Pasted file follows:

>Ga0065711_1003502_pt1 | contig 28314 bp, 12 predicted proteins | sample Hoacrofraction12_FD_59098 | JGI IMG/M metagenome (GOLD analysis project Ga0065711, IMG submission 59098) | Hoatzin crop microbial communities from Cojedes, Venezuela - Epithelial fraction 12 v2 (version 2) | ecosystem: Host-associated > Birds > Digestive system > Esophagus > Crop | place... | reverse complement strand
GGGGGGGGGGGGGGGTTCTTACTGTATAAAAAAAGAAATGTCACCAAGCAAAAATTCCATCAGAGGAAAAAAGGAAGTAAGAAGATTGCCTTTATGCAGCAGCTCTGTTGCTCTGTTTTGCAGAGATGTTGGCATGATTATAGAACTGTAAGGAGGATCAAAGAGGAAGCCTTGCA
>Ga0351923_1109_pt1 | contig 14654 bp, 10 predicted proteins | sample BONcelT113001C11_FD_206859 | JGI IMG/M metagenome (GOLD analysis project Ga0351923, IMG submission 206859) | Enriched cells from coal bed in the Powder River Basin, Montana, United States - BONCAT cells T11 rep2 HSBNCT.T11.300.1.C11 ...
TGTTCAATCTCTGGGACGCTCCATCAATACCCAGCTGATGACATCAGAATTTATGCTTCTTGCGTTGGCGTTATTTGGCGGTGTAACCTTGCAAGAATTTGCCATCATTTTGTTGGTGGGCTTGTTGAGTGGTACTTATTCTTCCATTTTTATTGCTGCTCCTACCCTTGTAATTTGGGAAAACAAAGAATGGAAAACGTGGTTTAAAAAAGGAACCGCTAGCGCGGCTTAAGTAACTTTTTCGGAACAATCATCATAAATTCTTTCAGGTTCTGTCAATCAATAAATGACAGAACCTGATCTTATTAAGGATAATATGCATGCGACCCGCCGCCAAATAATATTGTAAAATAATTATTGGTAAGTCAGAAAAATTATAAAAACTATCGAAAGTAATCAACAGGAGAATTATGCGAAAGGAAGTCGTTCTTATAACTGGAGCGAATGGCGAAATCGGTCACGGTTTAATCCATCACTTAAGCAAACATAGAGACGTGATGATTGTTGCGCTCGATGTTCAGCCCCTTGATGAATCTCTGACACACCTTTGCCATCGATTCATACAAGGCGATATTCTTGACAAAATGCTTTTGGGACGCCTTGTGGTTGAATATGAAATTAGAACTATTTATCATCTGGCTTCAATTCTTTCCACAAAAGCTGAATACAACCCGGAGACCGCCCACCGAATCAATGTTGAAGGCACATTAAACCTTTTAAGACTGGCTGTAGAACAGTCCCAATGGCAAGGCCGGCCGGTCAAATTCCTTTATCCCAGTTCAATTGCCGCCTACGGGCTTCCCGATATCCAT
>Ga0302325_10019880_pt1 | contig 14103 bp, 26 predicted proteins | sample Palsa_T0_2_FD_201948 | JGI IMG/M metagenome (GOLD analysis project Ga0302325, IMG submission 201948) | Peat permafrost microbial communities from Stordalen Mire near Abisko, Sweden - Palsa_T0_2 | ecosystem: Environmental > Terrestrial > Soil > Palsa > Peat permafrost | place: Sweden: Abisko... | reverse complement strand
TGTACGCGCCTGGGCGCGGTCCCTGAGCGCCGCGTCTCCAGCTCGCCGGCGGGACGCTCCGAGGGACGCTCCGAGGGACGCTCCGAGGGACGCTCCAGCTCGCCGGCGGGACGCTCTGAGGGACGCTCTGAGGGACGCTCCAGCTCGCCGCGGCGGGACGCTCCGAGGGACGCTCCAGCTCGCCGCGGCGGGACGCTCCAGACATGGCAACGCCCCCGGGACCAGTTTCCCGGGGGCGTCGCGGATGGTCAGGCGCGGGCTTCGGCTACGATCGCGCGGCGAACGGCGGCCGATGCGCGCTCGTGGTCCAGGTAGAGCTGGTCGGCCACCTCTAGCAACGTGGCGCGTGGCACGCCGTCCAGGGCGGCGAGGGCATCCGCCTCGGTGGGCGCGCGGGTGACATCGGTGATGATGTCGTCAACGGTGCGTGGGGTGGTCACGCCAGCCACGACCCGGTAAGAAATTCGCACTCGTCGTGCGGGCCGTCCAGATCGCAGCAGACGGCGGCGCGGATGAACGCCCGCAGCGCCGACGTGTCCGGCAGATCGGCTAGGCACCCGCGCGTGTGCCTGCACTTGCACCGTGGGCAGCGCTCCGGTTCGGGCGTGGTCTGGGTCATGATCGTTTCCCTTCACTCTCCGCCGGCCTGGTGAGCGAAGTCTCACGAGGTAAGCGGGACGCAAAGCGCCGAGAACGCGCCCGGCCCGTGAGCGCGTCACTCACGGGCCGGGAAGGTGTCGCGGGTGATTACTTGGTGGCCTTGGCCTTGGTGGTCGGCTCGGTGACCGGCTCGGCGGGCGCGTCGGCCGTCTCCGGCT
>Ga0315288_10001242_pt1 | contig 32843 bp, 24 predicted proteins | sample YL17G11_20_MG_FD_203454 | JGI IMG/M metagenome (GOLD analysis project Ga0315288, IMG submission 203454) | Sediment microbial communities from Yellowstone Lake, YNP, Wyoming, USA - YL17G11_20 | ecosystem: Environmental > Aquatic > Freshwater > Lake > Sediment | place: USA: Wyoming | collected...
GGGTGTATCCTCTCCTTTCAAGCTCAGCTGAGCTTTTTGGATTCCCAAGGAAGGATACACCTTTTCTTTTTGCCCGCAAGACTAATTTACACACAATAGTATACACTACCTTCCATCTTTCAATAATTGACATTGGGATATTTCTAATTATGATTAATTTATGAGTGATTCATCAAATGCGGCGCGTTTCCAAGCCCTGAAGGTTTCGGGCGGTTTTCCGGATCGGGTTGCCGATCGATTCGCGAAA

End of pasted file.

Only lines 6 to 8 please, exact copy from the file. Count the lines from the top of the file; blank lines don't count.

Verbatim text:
TGTACGCGCCTGGGCGCGGTCCCTGAGCGCCGCGTCTCCAGCTCGCCGGCGGGACGCTCCGAGGGACGCTCCGAGGGACGCTCCGAGGGACGCTCCAGCTCGCCGGCGGGACGCTCTGAGGGACGCTCTGAGGGACGCTCCAGCTCGCCGCGGCGGGACGCTCCGAGGGACGCTCCAGCTCGCCGCGGCGGGACGCTCCAGACATGGCAACGCCCCCGGGACCAGTTTCCCGGGGGCGTCGCGGATGGTCAGGCGCGGGCTTCGGCTACGATCGCGCGGCGAACGGCGGCCGATGCGCGCTCGTGGTCCAGGTAGAGCTGGTCGGCCACCTCTAGCAACGTGGCGCGTGGCACGCCGTCCAGGGCGGCGAGGGCATCCGCCTCGGTGGGCGCGCGGGTGACATCGGTGATGATGTCGTCAACGGTGCGTGGGGTGGTCACGCCAGCCACGACCCGGTAAGAAATTCGCACTCGTCGTGCGGGCCGTCCAGATCGCAGCAGACGGCGGCGCGGATGAACGCCCGCAGCGCCGACGTGTCCGGCAGATCGGCTAGGCACCCGCGCGTGTGCCTGCACTTGCACCGTGGGCAGCGCTCCGGTTCGGGCGTGGTCTGGGTCATGATCGTTTCCCTTCACTCTCCGCCGGCCTGGTGAGCGAAGTCTCACGAGGTAAGCGGGACGCAAAGCGCCGAGAACGCGCCCGGCCCGTGAGCGCGTCACTCACGGGCCGGGAAGGTGTCGCGGGTGATTACTTGGTGGCCTTGGCCTTGGTGGTCGGCTCGGTGACCGGCTCGGCGGGCGCGTCGGCCGTCTCCGGCT
>Ga0315288_10001242_pt1 | contig 32843 bp, 24 predicted proteins | sample YL17G11_20_MG_FD_203454 | JGI IMG/M metagenome (GOLD analysis project Ga0315288, IMG submission 203454) | Sediment microbial communities from Yellowstone Lake, YNP, Wyoming, USA - YL17G11_20 | ecosystem: Environmental > Aquatic > Freshwater > Lake > Sediment | place: USA: Wyoming | collected...
GGGTGTATCCTCTCCTTTCAAGCTCAGCTGAGCTTTTTGGATTCCCAAGGAAGGATACACCTTTTCTTTTTGCCCGCAAGACTAATTTACACACAATAGTATACACTACCTTCCATCTTTCAATAATTGACATTGGGATATTTCTAATTATGATTAATTTATGAGTGATTCATCAAATGCGGCGCGTTTCCAAGCCCTGAAGGTTTCGGGCGGTTTTCCGGATCGGGTTGCCGATCGATTCGCGAAA